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Smuggling of gold not threatening the economic security of India will not amount to a terrorist act under the UAPA: Delhi High Court

The principle that an element of threat to economic security needs to be established for gold smuggling to be considered a terrorist act under UAPA was upheld by the High Court of Delhi through the learned bench led by HONOURABLE MS. JUSTICE MUKTA GUPTA in the case of Vaibhav Sampat More v. National Investigation Agency (Criminal Appeal Case No. 115 of 2022) & connected appeals.

FACTS OF THE CASE: Brief facts of the case are as follows; on 28th August 2020, eight accused, i.e. the appellants herein except appellant Vaibhav Sampat More were intercepted by the Delhi Zonal Unit of the Directorate of Revenue Intelligence (DRI), travelling from Assam, Guwahati to Delhi in Train No.02423 and it is alleged that 504 gold bars weighing 83.621 kilograms, which were smuggled were recovered from them at the New Delhi Railway Station. After the DRI carried out its investigation, an RC was registered by the National Investigation Agency (NIA) for alleged commission of criminal conspiracy, furthering terrorist activities and also threatening the economic security of India as provided under Section 15(1) (a) (iiia) of UAP Act being a terrorist act punishable under Section 16 of the UAP Act. The lower court denied their bail in May 2021. The appeals argued that other than the statements made under Section 108 of the Customs Act, the prosecution had no evidence against the appellants. Even the statements themselves were inadmissible in a trial under the UAPA. The counsel for the appellants argued that there was no material on record to show that the gold was procured from foreign sources.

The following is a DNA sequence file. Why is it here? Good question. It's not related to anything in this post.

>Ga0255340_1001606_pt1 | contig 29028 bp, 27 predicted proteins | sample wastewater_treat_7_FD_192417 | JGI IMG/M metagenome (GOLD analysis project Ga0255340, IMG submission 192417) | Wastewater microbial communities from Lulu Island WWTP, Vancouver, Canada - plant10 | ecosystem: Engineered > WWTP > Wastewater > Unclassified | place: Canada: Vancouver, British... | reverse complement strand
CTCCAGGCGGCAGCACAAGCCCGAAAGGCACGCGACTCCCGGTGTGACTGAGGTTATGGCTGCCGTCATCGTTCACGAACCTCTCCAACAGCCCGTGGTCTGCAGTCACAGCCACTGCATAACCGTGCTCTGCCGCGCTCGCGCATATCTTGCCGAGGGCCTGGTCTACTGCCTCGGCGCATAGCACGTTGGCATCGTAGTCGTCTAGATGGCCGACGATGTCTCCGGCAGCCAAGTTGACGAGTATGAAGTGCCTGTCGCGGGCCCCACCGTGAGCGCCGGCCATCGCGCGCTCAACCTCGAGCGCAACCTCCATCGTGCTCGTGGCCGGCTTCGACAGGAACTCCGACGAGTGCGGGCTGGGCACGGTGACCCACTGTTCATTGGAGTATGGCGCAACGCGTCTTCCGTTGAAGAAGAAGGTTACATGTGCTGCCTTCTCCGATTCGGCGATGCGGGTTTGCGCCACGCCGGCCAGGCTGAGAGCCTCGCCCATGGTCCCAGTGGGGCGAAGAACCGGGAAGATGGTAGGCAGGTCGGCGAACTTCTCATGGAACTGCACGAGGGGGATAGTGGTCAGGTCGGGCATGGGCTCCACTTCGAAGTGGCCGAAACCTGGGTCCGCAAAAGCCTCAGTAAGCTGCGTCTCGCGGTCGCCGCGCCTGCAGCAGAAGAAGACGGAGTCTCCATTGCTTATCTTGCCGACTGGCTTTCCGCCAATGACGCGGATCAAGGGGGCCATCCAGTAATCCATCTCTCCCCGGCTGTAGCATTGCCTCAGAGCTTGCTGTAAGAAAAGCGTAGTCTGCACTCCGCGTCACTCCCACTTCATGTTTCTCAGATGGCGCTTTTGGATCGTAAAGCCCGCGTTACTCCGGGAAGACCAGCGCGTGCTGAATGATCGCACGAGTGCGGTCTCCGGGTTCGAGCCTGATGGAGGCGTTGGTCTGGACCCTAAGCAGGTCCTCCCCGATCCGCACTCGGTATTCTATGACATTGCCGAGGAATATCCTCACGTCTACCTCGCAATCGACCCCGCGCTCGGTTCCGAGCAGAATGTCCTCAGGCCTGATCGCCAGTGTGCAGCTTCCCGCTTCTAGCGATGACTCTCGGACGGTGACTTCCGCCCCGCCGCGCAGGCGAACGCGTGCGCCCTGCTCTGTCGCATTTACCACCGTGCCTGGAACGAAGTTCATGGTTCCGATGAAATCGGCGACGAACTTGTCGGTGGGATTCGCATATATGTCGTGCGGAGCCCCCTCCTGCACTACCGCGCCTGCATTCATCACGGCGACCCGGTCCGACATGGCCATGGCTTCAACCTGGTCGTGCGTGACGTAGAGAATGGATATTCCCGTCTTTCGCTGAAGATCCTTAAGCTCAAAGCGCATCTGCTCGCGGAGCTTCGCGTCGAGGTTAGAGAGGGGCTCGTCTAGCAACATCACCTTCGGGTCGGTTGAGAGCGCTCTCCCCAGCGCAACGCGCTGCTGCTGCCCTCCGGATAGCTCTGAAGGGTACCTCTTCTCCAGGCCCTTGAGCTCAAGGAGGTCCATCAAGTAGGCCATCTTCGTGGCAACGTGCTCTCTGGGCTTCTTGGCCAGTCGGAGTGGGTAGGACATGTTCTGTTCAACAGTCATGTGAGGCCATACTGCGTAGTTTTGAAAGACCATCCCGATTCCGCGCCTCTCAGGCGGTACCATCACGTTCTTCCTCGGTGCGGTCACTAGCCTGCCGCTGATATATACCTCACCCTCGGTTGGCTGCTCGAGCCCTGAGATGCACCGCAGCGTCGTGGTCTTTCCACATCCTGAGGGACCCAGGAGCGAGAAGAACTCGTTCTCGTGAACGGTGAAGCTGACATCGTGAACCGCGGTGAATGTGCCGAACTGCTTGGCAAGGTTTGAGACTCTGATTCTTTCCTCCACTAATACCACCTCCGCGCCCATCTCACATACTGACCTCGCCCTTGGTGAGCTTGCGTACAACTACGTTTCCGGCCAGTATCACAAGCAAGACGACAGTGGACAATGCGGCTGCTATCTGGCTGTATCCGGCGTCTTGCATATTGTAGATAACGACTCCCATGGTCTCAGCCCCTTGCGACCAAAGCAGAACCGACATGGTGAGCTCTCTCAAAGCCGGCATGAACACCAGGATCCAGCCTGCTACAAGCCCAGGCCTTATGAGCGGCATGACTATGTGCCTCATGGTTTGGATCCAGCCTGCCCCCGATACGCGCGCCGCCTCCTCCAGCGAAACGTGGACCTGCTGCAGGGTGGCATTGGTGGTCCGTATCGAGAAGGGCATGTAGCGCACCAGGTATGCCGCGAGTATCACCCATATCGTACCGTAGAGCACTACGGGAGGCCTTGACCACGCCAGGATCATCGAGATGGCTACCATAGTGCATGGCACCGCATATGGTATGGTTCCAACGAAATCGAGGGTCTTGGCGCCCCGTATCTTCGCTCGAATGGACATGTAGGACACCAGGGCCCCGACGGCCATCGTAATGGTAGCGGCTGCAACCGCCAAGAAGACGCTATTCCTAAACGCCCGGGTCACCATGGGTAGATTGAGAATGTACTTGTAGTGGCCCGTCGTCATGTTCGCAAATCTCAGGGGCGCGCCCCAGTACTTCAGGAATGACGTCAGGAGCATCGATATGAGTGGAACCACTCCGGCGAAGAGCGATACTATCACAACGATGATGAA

The counsel for the NIA stated that Section 15(1)(a) (iiia) was introduced due to the recommendations of the Financial Action Task Force (FATF), in which it was stated that gold is a universally accepted currency which can be traded anonymously. Such transactions would be difficult to trace and track and would cause severe damage to the country’s economic security. He, therefore, claimed that the appellants committed a larger conspiracy to commit a terrorist act by disturbing the economic stability of this country. Given the seriousness of the offence, he pleaded that bail should not be granted to the appellants.

JUDGEMENT: After reviewing the submissions of both the sides, the Court noted that in the present case, no death had been caused, and so Section 16(b) of the UAPA, which provides for a sentence of minimum imprisonment of five years which may extend to life imprisonment, would not be applicable. It also ruled that the mere smuggling of gold that does not threaten India’s economic security or monetary stability would not amount to a terrorist act under the Unlawful Activities Prevention Act (UAPA). It, therefore, granted bail to all the accused subject to them furnishing a personal bond and surety of ₹1 lakh. They were directed to submit their passports to the trial court and not leave the country without prior permission. They were also directed to submit their residential addresses and phone numbers and share their live locations with the Investigating Officers for six months.

Judgement reviewed by – Abhinav Paul Mathew

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